Active Denver Retiree Suffers Stroke, Receives Penumbra Max Catheter Treatment

Polly Svenson, 80, lifelong Denver resident, lives with her husband Jim, of almost 60 years. Her three children, five grandchildren and one great grandchild also live in Colorado. When Polly retired from teaching first grade for 20 years at Dry Creek Elementary, she certainly didn’t slow down. Instead, she took up skiing, began traveling the world, biked across Europe, and became more involved with her church choir and other community groups. She also started taking adult education classes offered through Denver University.

 One day, Polly was attending class with Jim when she noticed she had trouble picking up her water bottle, and when she tried to stand up from her chair, she couldn’t. As Jim went to help his wife, he noticed a left facial droop with left-sided weakness and her arm was hanging limp. Polly claimed she was fine, but Jim knew something was very wrong. He immediately called 9-1-1.

While they awaited the EMS crew, a gentleman who recognized Polly’s symptoms asked her to try to smile and stick out her tongue. When she couldn’t, he confirmed her husband’s suspicion -- Polly was having an acute ischemic stroke. 

When the paramedics arrived, Polly and her husband insisted she be taken to Swedish Medical Center, part of the HealthONE Stroke Care Network, because it was known for excellent stroke care.

When the ambulance arrived at Swedish, Polly was administered IV tPA drug therapy (tissue plasminogen activator) to attempt to dissolve the clot that was blocking blood from getting to her brain. However, after a CAT scan of Polly’s brain, interventional neuroradiologist Don Frei, MD realized her clot had not fully dissolved and Polly was a candidate for a unique inside-the-artery aspiration treatment known as the MAX System Catheters, which uses suction to vacuum out the blood clot. Within just a few hours of the stroke onset, Dr. Frei was able to remove the clot from Polly’s brain, restoring blood flow and minimizing the effects of the stroke.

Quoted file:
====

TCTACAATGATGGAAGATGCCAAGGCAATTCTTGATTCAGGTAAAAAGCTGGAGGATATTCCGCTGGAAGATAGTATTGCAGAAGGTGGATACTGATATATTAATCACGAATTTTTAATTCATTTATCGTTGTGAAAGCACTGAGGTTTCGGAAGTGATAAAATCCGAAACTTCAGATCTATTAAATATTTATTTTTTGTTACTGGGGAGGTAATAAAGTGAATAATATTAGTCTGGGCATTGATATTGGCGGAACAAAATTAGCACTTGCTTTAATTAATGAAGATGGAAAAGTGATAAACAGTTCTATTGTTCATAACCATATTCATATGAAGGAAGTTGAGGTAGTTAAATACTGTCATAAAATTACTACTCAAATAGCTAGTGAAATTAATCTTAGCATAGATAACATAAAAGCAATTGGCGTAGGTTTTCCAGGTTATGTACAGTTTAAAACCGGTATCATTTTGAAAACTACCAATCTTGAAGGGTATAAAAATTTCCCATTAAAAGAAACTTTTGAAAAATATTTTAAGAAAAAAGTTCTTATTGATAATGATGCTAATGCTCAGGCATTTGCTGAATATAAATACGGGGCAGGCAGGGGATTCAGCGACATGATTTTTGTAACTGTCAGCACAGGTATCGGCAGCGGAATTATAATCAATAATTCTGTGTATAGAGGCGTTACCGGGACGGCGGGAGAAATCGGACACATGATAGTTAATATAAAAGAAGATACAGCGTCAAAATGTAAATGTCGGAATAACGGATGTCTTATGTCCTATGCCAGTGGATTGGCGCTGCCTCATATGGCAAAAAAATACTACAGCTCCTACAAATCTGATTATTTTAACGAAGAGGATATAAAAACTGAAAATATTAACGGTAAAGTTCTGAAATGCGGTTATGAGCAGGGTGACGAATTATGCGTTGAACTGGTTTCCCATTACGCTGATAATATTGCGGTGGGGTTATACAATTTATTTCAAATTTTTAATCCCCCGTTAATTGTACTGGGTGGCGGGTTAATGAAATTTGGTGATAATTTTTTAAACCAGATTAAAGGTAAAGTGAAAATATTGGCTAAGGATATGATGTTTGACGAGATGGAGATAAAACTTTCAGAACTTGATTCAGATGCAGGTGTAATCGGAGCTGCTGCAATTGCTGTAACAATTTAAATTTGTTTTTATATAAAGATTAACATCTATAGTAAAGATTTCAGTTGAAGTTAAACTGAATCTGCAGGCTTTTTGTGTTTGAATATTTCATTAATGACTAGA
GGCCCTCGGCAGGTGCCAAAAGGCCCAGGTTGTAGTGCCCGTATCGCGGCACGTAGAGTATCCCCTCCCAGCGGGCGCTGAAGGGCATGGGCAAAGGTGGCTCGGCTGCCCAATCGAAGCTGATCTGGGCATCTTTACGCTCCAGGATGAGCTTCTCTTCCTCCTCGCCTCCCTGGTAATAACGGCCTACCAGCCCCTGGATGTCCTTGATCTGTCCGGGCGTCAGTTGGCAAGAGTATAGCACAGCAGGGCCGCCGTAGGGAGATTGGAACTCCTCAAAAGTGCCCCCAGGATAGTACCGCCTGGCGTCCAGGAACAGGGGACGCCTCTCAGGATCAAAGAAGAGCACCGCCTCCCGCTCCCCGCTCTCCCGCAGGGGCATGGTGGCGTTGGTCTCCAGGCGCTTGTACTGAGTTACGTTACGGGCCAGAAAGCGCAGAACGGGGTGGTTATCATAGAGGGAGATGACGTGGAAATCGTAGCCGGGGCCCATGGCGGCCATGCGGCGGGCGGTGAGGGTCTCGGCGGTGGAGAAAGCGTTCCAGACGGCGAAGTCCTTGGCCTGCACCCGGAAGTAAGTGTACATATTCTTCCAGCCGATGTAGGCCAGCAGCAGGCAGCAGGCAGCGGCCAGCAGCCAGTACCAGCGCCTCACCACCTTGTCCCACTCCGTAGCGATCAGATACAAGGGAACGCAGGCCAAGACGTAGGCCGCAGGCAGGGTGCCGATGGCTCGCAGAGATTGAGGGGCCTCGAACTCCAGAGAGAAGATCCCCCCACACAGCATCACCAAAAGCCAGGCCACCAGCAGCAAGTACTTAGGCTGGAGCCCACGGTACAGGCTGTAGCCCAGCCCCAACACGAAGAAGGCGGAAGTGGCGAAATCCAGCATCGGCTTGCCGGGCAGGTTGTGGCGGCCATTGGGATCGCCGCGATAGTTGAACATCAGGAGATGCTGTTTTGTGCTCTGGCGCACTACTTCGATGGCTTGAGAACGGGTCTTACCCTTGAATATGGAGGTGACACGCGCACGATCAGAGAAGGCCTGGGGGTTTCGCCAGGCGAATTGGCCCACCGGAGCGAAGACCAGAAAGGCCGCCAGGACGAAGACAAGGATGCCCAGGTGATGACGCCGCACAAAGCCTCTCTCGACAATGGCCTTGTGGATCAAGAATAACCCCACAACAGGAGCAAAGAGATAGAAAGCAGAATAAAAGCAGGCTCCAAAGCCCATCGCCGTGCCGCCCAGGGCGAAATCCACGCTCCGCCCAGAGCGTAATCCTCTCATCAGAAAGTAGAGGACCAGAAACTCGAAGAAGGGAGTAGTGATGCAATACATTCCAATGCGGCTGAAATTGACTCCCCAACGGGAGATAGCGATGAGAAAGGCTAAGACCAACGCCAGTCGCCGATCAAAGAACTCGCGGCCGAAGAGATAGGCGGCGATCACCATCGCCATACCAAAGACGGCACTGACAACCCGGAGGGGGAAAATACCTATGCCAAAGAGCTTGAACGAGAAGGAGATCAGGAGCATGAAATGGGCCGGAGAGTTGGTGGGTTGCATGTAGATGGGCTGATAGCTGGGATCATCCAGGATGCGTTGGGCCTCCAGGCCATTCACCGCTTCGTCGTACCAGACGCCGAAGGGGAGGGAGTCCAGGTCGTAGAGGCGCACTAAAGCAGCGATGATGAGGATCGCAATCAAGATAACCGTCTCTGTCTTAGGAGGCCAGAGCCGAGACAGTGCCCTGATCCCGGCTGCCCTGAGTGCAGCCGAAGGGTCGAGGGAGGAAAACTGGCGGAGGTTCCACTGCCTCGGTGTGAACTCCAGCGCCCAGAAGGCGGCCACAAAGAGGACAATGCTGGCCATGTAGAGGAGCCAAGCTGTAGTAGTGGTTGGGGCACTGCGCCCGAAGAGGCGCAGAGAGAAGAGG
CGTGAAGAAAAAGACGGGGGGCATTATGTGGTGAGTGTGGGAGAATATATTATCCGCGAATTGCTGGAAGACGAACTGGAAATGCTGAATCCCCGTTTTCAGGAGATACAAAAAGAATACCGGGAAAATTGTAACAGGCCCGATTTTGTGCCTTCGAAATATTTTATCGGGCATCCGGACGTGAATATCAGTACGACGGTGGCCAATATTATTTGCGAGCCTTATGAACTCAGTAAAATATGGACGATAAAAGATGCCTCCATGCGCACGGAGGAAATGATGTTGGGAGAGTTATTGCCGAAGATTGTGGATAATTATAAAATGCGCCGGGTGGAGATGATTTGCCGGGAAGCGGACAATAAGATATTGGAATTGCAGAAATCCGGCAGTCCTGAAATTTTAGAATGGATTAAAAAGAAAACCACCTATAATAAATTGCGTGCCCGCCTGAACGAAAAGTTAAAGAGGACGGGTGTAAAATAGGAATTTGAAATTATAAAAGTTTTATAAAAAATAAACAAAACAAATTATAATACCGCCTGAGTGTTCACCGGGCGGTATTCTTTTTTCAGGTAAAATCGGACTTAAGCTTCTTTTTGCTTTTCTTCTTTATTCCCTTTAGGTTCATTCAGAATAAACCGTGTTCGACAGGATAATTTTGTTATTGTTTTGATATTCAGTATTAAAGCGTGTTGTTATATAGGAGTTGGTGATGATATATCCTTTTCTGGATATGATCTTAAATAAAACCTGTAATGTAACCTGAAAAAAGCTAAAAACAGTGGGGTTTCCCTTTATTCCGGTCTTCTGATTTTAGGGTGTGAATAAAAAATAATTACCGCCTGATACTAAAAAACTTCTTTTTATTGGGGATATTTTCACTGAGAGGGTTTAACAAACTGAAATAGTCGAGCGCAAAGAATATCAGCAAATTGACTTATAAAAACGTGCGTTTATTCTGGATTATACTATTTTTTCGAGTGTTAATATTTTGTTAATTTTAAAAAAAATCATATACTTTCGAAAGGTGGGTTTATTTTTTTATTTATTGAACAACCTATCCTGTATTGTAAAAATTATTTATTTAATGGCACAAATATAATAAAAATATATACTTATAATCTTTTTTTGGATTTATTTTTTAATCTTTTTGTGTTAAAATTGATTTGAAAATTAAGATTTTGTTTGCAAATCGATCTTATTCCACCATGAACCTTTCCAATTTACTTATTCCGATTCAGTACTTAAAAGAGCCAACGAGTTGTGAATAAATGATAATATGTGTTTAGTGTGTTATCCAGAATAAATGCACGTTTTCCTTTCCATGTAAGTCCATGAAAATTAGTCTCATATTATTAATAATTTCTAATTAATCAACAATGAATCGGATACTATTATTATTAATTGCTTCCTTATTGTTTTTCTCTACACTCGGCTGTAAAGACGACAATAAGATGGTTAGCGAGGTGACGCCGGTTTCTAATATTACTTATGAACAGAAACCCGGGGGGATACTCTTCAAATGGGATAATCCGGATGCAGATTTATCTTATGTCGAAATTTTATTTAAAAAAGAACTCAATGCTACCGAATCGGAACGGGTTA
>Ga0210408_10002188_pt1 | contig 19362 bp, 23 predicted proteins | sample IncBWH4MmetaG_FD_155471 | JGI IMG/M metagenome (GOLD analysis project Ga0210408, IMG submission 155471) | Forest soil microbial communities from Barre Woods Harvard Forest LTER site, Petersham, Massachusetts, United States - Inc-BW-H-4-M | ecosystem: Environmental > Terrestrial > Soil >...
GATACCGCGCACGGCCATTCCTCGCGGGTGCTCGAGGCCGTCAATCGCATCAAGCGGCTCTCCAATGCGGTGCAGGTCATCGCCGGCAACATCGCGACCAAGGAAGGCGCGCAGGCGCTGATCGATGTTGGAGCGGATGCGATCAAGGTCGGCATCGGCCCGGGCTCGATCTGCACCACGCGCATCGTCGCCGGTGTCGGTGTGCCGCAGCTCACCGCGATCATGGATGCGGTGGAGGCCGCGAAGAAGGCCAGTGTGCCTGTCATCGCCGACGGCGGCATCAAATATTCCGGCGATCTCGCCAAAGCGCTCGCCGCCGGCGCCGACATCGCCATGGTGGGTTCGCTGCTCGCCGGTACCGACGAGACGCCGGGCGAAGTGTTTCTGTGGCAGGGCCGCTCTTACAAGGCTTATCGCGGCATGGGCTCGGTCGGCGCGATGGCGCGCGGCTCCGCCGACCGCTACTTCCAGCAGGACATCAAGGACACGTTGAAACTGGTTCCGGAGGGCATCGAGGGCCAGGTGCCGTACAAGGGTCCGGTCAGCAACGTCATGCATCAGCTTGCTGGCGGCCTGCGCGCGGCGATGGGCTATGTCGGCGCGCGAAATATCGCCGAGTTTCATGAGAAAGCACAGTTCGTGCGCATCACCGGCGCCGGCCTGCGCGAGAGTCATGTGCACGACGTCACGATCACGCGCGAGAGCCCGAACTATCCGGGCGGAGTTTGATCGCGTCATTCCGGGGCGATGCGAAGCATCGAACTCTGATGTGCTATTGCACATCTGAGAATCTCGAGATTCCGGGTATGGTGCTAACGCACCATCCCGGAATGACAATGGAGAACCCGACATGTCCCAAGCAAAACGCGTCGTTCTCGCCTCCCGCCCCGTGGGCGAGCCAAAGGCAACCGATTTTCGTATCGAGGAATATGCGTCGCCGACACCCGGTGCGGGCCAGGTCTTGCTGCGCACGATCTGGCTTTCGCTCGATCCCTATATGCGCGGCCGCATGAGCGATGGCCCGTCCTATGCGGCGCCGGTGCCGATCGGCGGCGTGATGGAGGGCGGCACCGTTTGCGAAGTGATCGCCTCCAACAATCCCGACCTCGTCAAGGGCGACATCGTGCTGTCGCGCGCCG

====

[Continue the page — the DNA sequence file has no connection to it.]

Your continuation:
Polly was able to walk out of the hospital less than three days after her stroke. She even made an appearance at a neighbor’s party the next day and no one could believe how healthy she looked. Though Polly still experiences some lingering weakness on her left side, her memory and cognitive abilities are very much intact.  It didn’t take her long to get back to most of the activities she enjoys, like skiing and traveling. She and Jim even made a special trip to Ireland only a few months after her incident.

It wasn’t until after Polly’s stroke that she learned she’d been unknowingly living with a serious condition associated with a high risk of stroke called atrial fibrillation, an abnormal heart rhythm disorder. Polly is now taking medication to help control the condition and hopefully prevent another stroke from occurring. 

More than a year later, Polly feels very lucky to be alive, enjoying life and spending time with her family. She is grateful to her husband Jim and their classmate who identified her stroke and got her the medical attention she needed so quickly. Polly remembers thinking “Jim has never made a decision so quickly in his life!” referring to how fast her husband called 911. But that quick decision just may have saved her life.